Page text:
Consider the English language. It is made up of words such as the ones that make up this sentence. But a very few words, like "the" or "and" or "of" or "or" -- are used in spoken and written English much more frequently than say "zugzwang" or "pleonasm", which are used very rarely indeed.
By compiling the statistics on a one-million word sample called the Brown University Corpus of Standard American English, linguists have discovered that the word the occurs about 7% of the time; the word of about 3% of the time. But a huge number of English words were called hapax legomena--they occurred only once in the one million word sample, that is, they are very rarely used in written English. (My use of zugzwang has probably given that poor word a tremendous boost.)
The main scientific result of such research was Zipf's Law: the frequency of usage of any word is inversely proportional to its rank in the frequency table. If you list all the words by RANK starting with the most frequently used to the least frequently used, and plot how frequently they are used, you get a hyperbola.
So what, you say. Well it turns out that so called power-law distributions are ubiquitous in all sorts of collections, for example, in the size of human settlements, in the magnitude of earthquakes, and, in the distribution of wealth.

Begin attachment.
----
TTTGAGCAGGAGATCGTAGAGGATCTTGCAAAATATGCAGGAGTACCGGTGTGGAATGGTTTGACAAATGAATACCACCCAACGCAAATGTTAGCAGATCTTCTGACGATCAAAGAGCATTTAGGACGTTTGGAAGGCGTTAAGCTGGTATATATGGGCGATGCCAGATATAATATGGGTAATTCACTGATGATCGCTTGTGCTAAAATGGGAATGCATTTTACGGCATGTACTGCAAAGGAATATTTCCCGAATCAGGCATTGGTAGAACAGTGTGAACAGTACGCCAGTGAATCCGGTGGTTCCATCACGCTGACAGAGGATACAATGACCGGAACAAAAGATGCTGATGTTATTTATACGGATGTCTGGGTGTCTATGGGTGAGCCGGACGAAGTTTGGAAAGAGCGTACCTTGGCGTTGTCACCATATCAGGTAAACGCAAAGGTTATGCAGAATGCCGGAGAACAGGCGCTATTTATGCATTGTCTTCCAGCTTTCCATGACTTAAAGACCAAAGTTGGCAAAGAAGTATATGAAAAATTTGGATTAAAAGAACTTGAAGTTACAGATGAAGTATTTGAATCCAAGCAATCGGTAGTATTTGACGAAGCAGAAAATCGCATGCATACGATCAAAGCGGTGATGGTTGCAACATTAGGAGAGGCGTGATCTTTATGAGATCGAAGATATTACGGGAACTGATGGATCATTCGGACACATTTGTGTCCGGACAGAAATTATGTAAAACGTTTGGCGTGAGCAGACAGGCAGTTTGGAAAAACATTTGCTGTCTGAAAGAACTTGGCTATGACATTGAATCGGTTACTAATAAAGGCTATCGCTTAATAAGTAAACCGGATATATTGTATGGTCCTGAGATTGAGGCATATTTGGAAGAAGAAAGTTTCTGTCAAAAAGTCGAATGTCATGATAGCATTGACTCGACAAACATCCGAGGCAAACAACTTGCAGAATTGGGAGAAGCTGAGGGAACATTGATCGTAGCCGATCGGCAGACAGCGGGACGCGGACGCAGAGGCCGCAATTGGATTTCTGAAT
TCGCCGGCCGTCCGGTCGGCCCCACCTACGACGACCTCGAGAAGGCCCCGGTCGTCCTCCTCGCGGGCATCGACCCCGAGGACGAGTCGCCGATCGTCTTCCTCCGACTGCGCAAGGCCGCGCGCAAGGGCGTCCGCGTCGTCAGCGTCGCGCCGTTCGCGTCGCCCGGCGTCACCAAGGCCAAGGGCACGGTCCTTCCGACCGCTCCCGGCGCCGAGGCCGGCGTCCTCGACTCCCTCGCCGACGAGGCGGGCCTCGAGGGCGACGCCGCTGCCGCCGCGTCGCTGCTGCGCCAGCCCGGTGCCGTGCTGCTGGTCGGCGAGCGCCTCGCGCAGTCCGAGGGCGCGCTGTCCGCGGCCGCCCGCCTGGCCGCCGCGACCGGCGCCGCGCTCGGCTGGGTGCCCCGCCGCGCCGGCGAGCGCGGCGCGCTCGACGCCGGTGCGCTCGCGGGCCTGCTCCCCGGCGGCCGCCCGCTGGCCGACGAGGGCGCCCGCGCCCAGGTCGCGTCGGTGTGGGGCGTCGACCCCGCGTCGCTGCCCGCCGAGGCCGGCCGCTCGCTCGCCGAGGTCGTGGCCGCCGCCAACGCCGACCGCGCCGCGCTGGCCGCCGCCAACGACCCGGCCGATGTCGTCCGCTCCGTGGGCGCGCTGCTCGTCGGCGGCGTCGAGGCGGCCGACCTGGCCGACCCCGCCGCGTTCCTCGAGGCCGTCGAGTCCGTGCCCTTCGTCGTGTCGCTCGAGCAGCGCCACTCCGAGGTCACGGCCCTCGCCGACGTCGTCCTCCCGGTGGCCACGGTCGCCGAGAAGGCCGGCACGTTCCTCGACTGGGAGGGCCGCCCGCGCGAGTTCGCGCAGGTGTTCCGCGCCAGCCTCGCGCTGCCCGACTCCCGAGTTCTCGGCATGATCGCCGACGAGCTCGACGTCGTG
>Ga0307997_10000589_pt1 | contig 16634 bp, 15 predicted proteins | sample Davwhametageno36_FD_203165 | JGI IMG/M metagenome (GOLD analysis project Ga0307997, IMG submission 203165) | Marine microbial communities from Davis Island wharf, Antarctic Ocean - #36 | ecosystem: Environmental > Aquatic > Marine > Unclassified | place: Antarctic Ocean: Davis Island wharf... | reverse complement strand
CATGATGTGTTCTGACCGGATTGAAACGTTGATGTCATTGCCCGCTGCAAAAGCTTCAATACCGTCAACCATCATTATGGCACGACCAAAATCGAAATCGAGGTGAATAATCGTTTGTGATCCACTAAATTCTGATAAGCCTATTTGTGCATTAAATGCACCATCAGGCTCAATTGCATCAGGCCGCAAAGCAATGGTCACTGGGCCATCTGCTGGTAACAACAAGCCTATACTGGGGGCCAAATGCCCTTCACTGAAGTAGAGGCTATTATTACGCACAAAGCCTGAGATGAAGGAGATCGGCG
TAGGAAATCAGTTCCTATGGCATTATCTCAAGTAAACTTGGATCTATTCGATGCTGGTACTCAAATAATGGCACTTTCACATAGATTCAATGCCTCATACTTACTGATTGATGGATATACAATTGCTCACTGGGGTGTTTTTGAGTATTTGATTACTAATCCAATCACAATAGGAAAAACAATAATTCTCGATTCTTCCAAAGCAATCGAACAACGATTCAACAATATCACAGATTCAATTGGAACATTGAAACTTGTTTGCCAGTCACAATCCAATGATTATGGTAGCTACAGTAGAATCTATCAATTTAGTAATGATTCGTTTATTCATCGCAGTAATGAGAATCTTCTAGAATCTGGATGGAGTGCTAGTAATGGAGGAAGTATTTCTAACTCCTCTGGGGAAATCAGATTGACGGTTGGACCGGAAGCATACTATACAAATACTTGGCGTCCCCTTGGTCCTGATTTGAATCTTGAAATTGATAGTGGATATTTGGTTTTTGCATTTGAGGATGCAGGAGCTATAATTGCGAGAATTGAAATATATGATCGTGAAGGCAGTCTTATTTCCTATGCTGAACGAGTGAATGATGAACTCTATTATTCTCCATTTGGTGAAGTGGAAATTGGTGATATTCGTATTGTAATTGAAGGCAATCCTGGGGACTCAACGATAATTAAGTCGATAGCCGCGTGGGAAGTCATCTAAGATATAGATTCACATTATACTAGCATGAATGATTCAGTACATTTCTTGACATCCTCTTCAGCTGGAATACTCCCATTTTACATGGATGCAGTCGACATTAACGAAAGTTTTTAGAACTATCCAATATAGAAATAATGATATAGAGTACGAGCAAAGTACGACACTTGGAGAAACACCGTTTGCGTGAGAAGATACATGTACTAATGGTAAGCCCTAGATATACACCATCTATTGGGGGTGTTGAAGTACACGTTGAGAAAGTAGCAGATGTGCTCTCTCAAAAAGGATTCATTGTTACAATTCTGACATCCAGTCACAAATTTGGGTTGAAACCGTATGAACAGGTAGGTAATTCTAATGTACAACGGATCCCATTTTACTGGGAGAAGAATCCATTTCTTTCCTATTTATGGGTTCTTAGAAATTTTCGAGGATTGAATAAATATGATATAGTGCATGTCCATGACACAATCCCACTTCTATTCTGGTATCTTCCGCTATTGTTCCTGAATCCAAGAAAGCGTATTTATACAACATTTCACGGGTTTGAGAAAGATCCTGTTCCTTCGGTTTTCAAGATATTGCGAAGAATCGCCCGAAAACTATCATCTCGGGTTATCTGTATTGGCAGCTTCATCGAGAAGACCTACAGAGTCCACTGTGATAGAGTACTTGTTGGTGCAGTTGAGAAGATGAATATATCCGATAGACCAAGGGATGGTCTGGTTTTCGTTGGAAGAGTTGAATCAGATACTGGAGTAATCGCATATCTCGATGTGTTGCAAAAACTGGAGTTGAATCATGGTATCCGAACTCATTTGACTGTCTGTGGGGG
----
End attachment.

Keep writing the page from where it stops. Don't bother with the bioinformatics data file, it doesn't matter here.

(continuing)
THE GAP BETWEEN THE RICH AND THE POOR: In the case of the rich and the poor, it's actually worse than one might think. The New Scientist reports that
THE rich are getting richer while the poor remain poor. If you doubt it, ponder these numbers from the US, a country widely considered meritocratic, where talent and hard work are thought to be enough to propel anyone through the ranks of the rich. In 1979, the top 1 per cent of the US population earned, on average, 33.1 times as much as the lowest 20 per cent. In 2000, this multiplier had grown to 88.5. If inequality is growing in the US, what does this mean for other countries?
And it turns out that BLOGOSPHERE POPULARITY is also governed by a measureable POWER LAW DISTRIBUTION:
Above plot comes from Clay Shirky's Power Laws, Weblogs and Inequality. His post was quite famous in 2003 when it first came out and revealed an important aspect of blogosphere dynamics. The so-called A-List or top bloggers get a lion-share of the trillion or so clicks or eyeballs that are the currency and lifeblood of the World Wide Web. A click is a neuronal signal in the pathways of the global mind. Here are the tycoons of that world, the main synapses of the blogosphere.
So let me pose this question to Philippine Commentary readers: What do Instapundit and Andrew Sullivan or Michelle Malkin have in common with the simple, ubiquitous word "the" and the connective preposition "of" that they should all be at the top of their respective power law distributions?
What makes them such powerful memes?